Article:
New PJV president’s 2020 vision | AJN

The Australian Jewish News
Friday, January 11, 2013
Page 6

New PJV president’s 2020 vision
Peter Kohn

NEW president of Progressive Judaism Victoria (PJV) Brian Samuel said he was confident of exciting times ahead, as he took office at the annual general meeting.

Samuel, who has spearheaded PJV’s new marketing strategy, has also worked on its Vision 20-20 program, looking at the organisation’s goals for the year 2020.

The past president of Temple Beth Israel, Samuel paid tribute to Dr Philip Bliss – who stepped down as PJV president after a three-year term – crediting him with transforming the organisation from a synagogue-based body into a communally based one, which incorporates The King David School and Netzer youth movement.

Samuel signalled further changes in the coming year, with a strategic development day on February 10 to lay the groundwork for Progressive Judaism at the end of the decade.

He welcomed former state MP Helen Shardey, who has taken on a community-relations portfolio, and will strengthen links between the PJV and the broader Jewish community, and within State Parliament.

In his report, Bliss outlined advances in outreach to smaller regional communities during the past year, as well as in education, Israel awareness, the United Israel Appeal Progressive Trust, shlichut (recruiting volunteers from Israel), and gay rights.  “As I stand down, I know this year will be very exciting and rewarding.”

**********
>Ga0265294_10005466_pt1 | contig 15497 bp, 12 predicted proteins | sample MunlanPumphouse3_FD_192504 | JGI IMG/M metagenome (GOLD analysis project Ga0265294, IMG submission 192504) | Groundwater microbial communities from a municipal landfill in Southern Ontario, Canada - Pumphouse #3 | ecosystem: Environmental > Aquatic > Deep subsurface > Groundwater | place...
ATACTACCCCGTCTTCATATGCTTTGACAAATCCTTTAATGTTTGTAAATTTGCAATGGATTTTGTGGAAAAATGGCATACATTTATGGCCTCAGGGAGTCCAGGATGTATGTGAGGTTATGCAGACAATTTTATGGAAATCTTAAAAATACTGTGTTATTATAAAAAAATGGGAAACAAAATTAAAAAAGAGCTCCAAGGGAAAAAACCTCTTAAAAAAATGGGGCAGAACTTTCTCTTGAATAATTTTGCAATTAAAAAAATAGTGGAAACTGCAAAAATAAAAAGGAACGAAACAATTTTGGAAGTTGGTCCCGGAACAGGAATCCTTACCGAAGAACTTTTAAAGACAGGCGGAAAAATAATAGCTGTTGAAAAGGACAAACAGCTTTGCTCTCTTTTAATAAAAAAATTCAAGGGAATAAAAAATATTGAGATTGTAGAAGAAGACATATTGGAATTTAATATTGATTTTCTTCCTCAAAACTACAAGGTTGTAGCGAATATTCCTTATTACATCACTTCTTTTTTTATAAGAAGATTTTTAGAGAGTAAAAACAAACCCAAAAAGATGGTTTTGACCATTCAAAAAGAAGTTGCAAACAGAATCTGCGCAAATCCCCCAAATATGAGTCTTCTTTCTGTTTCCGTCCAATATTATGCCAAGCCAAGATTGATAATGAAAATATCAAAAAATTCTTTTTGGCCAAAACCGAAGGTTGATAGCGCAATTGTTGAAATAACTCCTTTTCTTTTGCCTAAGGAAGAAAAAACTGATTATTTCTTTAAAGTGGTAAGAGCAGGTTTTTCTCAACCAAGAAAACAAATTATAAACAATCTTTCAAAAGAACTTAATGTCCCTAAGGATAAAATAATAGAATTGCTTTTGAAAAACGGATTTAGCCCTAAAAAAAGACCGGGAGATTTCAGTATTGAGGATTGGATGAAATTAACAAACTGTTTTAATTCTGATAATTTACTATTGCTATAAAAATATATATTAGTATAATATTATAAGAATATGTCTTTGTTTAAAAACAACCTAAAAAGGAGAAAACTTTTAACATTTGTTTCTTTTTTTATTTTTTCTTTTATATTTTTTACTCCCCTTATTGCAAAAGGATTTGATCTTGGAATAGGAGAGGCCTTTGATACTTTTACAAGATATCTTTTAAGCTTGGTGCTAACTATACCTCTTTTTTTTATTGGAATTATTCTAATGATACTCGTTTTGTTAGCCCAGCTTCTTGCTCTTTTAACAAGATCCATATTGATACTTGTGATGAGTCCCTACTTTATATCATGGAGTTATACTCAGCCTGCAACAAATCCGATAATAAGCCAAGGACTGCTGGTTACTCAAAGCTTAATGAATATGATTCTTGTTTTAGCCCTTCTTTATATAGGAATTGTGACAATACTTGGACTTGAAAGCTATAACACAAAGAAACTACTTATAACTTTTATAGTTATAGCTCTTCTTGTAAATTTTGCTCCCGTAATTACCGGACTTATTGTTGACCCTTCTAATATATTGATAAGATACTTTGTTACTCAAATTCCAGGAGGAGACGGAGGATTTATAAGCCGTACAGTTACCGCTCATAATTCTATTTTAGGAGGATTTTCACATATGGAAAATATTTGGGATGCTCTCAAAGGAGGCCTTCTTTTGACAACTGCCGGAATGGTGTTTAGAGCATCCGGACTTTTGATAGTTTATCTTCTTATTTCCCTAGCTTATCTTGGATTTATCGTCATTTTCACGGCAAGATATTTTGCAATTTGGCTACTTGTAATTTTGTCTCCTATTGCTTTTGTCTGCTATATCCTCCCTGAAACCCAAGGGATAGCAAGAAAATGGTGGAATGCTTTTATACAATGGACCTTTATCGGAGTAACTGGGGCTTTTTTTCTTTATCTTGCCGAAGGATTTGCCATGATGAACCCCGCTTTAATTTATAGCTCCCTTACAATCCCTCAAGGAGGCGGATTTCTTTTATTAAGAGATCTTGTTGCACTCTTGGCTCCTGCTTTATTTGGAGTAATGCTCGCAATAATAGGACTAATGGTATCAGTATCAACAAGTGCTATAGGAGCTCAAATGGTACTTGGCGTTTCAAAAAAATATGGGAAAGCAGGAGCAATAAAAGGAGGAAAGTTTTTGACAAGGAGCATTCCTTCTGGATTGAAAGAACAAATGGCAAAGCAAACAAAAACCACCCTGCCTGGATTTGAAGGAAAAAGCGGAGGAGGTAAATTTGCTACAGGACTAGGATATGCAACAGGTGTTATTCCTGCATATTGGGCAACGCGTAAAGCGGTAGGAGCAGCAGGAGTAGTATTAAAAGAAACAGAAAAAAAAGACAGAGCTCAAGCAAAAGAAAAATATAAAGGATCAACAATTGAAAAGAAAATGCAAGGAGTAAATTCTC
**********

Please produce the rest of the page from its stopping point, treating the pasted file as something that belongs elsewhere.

The meeting was addressed by Menachem Leibovic, deputy chair of Keren Kayemeth LeYisrael – Jewish National Fund, who have an update on his organisation’s ties with the Israel Movement for Progressive Judaism.

PJV board member Jonathan Barnett – a fire safety and forensic engineer who was on the investigative team set up by the American Society of Civil Engineers and the Federal Emergency Management Agency after the 2001 terrorist attack on the World Trade Centre in New York – spoke about how the 9/11 experience has led to preventative engineering for the future.

A Jewish flavour to Mardi Gras | AJN

9 Mar 2012
The Australian Jewish News Sydney edition

A Jewish flavour to Mardi Gras

MORE than 100 members and supporters of same-sex Jewish advocacy group Dayenu marched to the beat of Havenu Shalom Aleichem, “Peace be upon you”, joining 140 floats and more than 9000 people in the Sydney Gay and Lesbian Mardi Gras.

Same-sex Jewish advocacy group Dayenu expressed their Jewish identity when they participated in the Sydney Gay and Lesbian Mardi Gras last weekend.

Dayenu marchers expressed their Jewish identity by dressing according to the theme of Purim, singing and dancing to the Hebrew lyrics while they followed their float, which was adorned with a Star of David.

Dayenu president Roy Freeman said the group’s attendance at the Mardi Gras was the biggest in recent years and conveyed a wide-reaching message.

“It sends a message to the Jewish community that we’re here and to the gay and lesbian community that there’s a Jewish gay and lesbian community as well,” Freeman, who will make aliyah explained.

“It sends a very powerful message that we’re proud of who we are and it doesn’t matter what anyone says, we exist and we’re here and we’re very excited to be part of Mardi Gras.”

Members from Jewish youth groups Habonim and Netzer participated in the parade to demonstrate their support for Dayenu.

“I think it’s really important that later this month, we support this community and all they do. They’re great and they’re vibrant, and as a youth movement we’re really proud to support them, we support equality for everyone,” said Netzer NSW president Gemma Hilton.

ajn 20120309 p5 A Jewish flavour to Mardi Gras